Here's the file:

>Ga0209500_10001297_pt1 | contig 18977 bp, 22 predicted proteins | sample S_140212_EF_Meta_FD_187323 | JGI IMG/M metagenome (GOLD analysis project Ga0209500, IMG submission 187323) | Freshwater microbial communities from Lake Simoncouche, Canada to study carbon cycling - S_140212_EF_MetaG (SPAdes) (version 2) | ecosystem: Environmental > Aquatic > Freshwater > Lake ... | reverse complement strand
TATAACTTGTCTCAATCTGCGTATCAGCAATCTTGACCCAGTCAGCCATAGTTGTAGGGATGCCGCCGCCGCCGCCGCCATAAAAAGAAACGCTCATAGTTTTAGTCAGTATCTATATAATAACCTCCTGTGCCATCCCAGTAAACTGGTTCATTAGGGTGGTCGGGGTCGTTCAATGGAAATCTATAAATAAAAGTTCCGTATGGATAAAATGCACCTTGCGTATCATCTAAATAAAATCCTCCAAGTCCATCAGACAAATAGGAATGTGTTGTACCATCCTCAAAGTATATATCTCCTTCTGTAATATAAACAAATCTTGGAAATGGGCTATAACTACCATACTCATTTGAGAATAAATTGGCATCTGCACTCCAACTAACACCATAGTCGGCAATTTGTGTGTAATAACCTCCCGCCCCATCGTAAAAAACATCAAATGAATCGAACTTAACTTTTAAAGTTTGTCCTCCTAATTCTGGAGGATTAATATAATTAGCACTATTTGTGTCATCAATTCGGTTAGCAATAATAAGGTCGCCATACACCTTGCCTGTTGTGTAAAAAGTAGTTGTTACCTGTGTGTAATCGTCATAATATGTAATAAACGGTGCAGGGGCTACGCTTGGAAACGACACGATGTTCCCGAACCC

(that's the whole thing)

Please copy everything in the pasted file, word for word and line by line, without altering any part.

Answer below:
>Ga0209500_10001297_pt1 | contig 18977 bp, 22 predicted proteins | sample S_140212_EF_Meta_FD_187323 | JGI IMG/M metagenome (GOLD analysis project Ga0209500, IMG submission 187323) | Freshwater microbial communities from Lake Simoncouche, Canada to study carbon cycling - S_140212_EF_MetaG (SPAdes) (version 2) | ecosystem: Environmental > Aquatic > Freshwater > Lake ... | reverse complement strand
TATAACTTGTCTCAATCTGCGTATCAGCAATCTTGACCCAGTCAGCCATAGTTGTAGGGATGCCGCCGCCGCCGCCGCCATAAAAAGAAACGCTCATAGTTTTAGTCAGTATCTATATAATAACCTCCTGTGCCATCCCAGTAAACTGGTTCATTAGGGTGGTCGGGGTCGTTCAATGGAAATCTATAAATAAAAGTTCCGTATGGATAAAATGCACCTTGCGTATCATCTAAATAAAATCCTCCAAGTCCATCAGACAAATAGGAATGTGTTGTACCATCCTCAAAGTATATATCTCCTTCTGTAATATAAACAAATCTTGGAAATGGGCTATAACTACCATACTCATTTGAGAATAAATTGGCATCTGCACTCCAACTAACACCATAGTCGGCAATTTGTGTGTAATAACCTCCCGCCCCATCGTAAAAAACATCAAATGAATCGAACTTAACTTTTAAAGTTTGTCCTCCTAATTCTGGAGGATTAATATAATTAGCACTATTTGTGTCATCAATTCGGTTAGCAATAATAAGGTCGCCATACACCTTGCCTGTTGTGTAAAAAGTAGTTGTTACCTGTGTGTAATCGTCATAATATGTAATAAACGGTGCAGGGGCTACGCTTGGAAACGACACGATGTTCCCGAACCC